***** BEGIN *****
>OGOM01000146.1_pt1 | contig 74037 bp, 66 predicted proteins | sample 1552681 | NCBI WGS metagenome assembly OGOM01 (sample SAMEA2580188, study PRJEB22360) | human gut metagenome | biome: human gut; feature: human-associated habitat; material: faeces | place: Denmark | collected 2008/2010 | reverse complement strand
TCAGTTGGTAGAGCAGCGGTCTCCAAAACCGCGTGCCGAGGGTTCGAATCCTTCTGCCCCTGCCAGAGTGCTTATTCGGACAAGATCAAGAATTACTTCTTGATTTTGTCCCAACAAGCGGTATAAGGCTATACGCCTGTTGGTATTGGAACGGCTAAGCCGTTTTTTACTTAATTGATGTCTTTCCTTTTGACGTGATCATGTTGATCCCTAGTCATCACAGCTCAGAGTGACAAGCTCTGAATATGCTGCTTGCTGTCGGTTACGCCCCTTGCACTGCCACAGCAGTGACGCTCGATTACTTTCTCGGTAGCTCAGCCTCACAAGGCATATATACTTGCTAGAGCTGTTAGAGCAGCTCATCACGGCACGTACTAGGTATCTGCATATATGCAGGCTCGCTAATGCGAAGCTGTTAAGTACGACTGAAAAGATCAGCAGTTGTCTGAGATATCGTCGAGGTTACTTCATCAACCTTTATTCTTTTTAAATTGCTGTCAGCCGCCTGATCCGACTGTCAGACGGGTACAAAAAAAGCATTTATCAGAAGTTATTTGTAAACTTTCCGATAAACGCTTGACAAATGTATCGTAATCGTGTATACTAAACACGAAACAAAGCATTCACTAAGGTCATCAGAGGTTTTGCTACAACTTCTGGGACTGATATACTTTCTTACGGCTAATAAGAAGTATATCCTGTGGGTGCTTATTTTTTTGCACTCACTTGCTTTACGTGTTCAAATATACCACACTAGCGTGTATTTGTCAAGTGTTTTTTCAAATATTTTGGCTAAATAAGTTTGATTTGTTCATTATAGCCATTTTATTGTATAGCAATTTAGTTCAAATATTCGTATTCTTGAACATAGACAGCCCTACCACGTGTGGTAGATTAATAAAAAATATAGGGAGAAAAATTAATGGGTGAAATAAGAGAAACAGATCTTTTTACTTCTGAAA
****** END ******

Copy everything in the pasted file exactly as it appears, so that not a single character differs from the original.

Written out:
>OGOM01000146.1_pt1 | contig 74037 bp, 66 predicted proteins | sample 1552681 | NCBI WGS metagenome assembly OGOM01 (sample SAMEA2580188, study PRJEB22360) | human gut metagenome | biome: human gut; feature: human-associated habitat; material: faeces | place: Denmark | collected 2008/2010 | reverse complement strand
TCAGTTGGTAGAGCAGCGGTCTCCAAAACCGCGTGCCGAGGGTTCGAATCCTTCTGCCCCTGCCAGAGTGCTTATTCGGACAAGATCAAGAATTACTTCTTGATTTTGTCCCAACAAGCGGTATAAGGCTATACGCCTGTTGGTATTGGAACGGCTAAGCCGTTTTTTACTTAATTGATGTCTTTCCTTTTGACGTGATCATGTTGATCCCTAGTCATCACAGCTCAGAGTGACAAGCTCTGAATATGCTGCTTGCTGTCGGTTACGCCCCTTGCACTGCCACAGCAGTGACGCTCGATTACTTTCTCGGTAGCTCAGCCTCACAAGGCATATATACTTGCTAGAGCTGTTAGAGCAGCTCATCACGGCACGTACTAGGTATCTGCATATATGCAGGCTCGCTAATGCGAAGCTGTTAAGTACGACTGAAAAGATCAGCAGTTGTCTGAGATATCGTCGAGGTTACTTCATCAACCTTTATTCTTTTTAAATTGCTGTCAGCCGCCTGATCCGACTGTCAGACGGGTACAAAAAAAGCATTTATCAGAAGTTATTTGTAAACTTTCCGATAAACGCTTGACAAATGTATCGTAATCGTGTATACTAAACACGAAACAAAGCATTCACTAAGGTCATCAGAGGTTTTGCTACAACTTCTGGGACTGATATACTTTCTTACGGCTAATAAGAAGTATATCCTGTGGGTGCTTATTTTTTTGCACTCACTTGCTTTACGTGTTCAAATATACCACACTAGCGTGTATTTGTCAAGTGTTTTTTCAAATATTTTGGCTAAATAAGTTTGATTTGTTCATTATAGCCATTTTATTGTATAGCAATTTAGTTCAAATATTCGTATTCTTGAACATAGACAGCCCTACCACGTGTGGTAGATTAATAAAAAATATAGGGAGAAAAATTAATGGGTGAAATAAGAGAAACAGATCTTTTTACTTCTGAAA